Page last updated at 20:39 GMT, Monday, 20 April 2009 21:39 UK

Obama diary: Days 81-90

Barack Obama was elected on a message of change. Now he is in office, change is expected both in foreign and domestic policy. Here the BBC's team in Washington tracks developments in the first 100 days of the Obama presidency.


1650 EDT Carbon revolution

BBC North America Editor Justin Webb : The Environmental Protection Agency has ruled that carbon dioxide is a health risk, a ruling that could lead to regulation of emissions around the nation and may encourage Congress to pass far-reaching legislation on greenhouse gases.

This is another of those hand-brake turns from the Bush route to the new course set by Obama. Not an unexpected change of direction, but nonetheless hugely significant; a policy change that will alter America forever.

The Environmental Protection Agency's announcement contains the simple assertion that greenhouse gas pollution is a serious problem now and for future generations. The gases, the agency says, contribute to air pollution and may endanger public health or welfare.

Back in April 2007, the Supreme Court ruled that the EPA's previous refusal to consider regulating emissions of carbon dioxide was unlawful, but the justices did not force the agency to begin regulation, only to come up with a view on whether or not carbon was harmful.

The agency decided it was, but the Bush administration took no further action.

Now, the agency - under the new administration - is in the driving seat.

This announcement is the first step towards a huge new nationwide system of regulation.

There will be a period of public consultation first and there is bound to be intense opposition, with opponents claiming already that shopping centres and small businesses will be subjected to extra costs at the very moment when they can least afford it.

The solution will probably be congressional action that addresses the red tape issue. There is plenty of argument still to be had, but America is now heading in the direction of European-style awareness of carbon emissions and efforts to limit them.


1555 EDT 'Torture' memos released

Max Deveson

Max Deveson : The Justice Department has released four much-anticipated Bush-era memos written by staff at the Office of Legal Counsel in 2002 and 2005. The documents gave legal authorisation for harsh interrogation techniques regarded by many as torture.

Civil liberties groups had long sought to see the contents of the memos, but their publication had been the subject of fierce debate within the administration. Many in the CIA had feared that full disclosure would open agents up to the threat of legal action.

Before publication, civil rights campaigners had warned President Obama that a failure to publish the memos in full would leave his reputation for transparency in tatters.

Well, President Obama has opted to publish the memos in full (virtually - the names of the CIA interrogators have been redacted). But he has also given an assurance to CIA employees involved in the interrogation programme that they will not be prosecuted.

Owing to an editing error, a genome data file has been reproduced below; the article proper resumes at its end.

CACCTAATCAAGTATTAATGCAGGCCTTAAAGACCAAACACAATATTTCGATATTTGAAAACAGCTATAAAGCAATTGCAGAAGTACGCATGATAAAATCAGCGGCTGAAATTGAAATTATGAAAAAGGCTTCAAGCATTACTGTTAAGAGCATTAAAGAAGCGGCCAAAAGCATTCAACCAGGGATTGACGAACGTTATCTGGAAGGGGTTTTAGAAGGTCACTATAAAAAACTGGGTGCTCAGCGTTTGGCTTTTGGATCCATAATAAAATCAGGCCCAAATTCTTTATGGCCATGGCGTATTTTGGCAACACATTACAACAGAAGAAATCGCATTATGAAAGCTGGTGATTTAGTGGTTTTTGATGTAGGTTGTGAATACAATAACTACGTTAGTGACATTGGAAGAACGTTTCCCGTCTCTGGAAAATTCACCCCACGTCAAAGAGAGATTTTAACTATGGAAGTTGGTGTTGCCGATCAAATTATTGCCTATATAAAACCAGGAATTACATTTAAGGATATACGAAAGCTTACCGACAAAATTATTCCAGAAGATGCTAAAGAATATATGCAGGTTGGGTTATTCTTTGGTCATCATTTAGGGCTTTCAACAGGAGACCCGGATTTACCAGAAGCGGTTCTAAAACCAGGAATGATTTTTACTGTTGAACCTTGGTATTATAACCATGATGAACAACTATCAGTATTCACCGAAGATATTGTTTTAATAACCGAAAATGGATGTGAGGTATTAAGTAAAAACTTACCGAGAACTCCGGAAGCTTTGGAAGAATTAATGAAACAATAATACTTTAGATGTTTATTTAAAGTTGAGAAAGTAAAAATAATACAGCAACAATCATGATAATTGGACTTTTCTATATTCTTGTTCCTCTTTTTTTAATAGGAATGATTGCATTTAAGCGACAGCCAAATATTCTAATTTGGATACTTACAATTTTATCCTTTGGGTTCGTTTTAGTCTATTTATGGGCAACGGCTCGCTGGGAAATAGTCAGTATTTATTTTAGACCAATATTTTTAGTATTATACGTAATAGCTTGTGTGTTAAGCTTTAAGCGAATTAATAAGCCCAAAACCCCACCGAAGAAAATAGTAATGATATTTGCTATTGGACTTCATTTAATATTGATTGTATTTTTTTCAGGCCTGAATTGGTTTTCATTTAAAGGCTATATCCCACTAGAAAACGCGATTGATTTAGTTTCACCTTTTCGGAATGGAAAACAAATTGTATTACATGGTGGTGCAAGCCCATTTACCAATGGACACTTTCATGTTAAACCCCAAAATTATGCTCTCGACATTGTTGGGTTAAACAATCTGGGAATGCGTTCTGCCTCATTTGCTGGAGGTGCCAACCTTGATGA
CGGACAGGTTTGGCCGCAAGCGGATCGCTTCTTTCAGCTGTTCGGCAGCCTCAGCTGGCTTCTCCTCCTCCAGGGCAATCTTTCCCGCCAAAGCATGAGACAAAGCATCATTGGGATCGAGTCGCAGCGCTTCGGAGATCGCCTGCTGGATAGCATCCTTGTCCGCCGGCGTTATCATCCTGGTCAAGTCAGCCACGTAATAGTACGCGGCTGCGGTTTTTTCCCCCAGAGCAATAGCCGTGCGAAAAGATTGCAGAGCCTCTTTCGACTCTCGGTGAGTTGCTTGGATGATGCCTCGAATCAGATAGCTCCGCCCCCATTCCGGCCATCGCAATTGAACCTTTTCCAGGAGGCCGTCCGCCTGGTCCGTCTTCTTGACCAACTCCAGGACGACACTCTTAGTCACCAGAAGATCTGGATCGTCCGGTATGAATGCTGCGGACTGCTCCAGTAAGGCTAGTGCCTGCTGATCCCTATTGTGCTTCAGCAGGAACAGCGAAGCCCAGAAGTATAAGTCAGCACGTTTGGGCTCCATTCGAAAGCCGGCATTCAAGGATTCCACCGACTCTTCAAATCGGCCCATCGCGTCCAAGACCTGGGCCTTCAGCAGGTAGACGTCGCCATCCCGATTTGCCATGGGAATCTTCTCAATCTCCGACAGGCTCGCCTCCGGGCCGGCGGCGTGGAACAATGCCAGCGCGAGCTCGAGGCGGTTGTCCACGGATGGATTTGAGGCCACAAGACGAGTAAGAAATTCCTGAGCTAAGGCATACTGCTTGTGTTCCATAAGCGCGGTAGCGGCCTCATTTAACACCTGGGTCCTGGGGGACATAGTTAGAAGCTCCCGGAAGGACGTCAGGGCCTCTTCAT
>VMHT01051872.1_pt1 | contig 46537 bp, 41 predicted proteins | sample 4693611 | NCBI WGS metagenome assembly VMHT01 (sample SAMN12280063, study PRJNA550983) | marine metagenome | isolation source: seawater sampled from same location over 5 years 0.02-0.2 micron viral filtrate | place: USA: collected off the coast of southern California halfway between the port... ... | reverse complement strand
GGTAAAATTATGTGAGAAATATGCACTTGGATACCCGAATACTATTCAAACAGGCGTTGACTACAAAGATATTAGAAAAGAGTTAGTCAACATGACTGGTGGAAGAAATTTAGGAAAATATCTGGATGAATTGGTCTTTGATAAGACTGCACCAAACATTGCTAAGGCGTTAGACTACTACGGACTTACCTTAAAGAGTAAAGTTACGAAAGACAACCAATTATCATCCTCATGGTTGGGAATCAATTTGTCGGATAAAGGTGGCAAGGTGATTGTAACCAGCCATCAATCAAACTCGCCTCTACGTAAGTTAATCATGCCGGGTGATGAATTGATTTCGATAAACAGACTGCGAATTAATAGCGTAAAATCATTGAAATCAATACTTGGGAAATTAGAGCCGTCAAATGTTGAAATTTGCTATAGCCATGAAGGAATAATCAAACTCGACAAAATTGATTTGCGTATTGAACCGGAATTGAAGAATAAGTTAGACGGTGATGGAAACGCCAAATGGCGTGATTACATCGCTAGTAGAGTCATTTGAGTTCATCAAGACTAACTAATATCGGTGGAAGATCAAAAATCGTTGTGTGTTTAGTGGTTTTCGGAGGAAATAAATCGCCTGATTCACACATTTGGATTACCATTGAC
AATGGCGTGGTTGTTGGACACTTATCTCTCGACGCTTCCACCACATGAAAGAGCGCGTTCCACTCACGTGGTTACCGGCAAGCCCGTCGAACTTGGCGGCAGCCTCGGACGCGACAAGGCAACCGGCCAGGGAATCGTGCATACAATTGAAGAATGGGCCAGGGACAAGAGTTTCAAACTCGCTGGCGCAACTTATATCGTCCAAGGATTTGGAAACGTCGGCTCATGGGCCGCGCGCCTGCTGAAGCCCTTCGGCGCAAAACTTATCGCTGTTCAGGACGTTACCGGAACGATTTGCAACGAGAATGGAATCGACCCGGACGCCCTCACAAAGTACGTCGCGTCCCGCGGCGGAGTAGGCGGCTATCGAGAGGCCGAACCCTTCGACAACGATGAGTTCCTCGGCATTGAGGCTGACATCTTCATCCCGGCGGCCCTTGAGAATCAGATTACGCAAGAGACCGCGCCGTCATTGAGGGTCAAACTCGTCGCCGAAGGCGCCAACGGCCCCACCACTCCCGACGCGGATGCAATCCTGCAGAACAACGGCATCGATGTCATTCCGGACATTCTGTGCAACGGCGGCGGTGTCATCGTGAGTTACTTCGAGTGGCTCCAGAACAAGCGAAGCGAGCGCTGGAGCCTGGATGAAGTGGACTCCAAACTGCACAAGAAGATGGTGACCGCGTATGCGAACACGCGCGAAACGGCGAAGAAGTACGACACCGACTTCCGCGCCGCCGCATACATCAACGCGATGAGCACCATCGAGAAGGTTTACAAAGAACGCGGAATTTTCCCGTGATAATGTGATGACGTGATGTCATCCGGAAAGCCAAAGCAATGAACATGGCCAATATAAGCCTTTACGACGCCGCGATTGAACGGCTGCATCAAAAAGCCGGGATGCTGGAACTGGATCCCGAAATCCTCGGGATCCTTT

Campaigners will be pleased that the memos have been published - but how will they react to the news that the interrogators have been given immunity?

1241 EDT Trainspotting

Jon Donnison

Jon Donnison : America's love affair with the railways ended a long time ago. It was the building of railroads that drove development across the United States in the 19th Century.

But the train has long been overtaken by the car and the plane. President Obama says that can no longer continue.

He's been giving details of a $13bn plan to overhaul America's rail network. The plan will aim to build 10 high-speed rail lines up to 1,000km long.

Mr Obama said America lagged way behind other countries in terms of high-speed rail. His plan would create tens of thousands of jobs, but it could be many years before it's completed.

He made the announcement shortly before FLYING down to Mexico for talks with the Mexican President...


1900 EDT Obama's Tax day

Max Deveson

Max Deveson : As Kevin points out below, today was the deadline for Americans to send in their tax returns, and the president had to pay his taxes, just like everybody else. He made his tax return public, however.

2008 was a pretty good year for Mr Obama, financially - he and his wife's combined income was $2.7m (£1.8m) - although the total was lower than the $4.2m they made in 2007.

The earnings mostly came from sales of Mr Obama's best-selling books, Dreams From My Father and The Audacity of Hope. The books brought in $2.5m in royalties last year. Mr Obama earned $139,204 as a US senator, while his wife made $62,709 in her role as a manager at the University of Chicago Hospitals.

The Obamas paid $855,323 in federal taxes on the income, and $78,765 in taxes to the state of Illinois.

The tax return also reveals that the Obamas donated $172,050 to charity last year, including $25,000 to both the CARE international relief agency and the United Negro College Fund.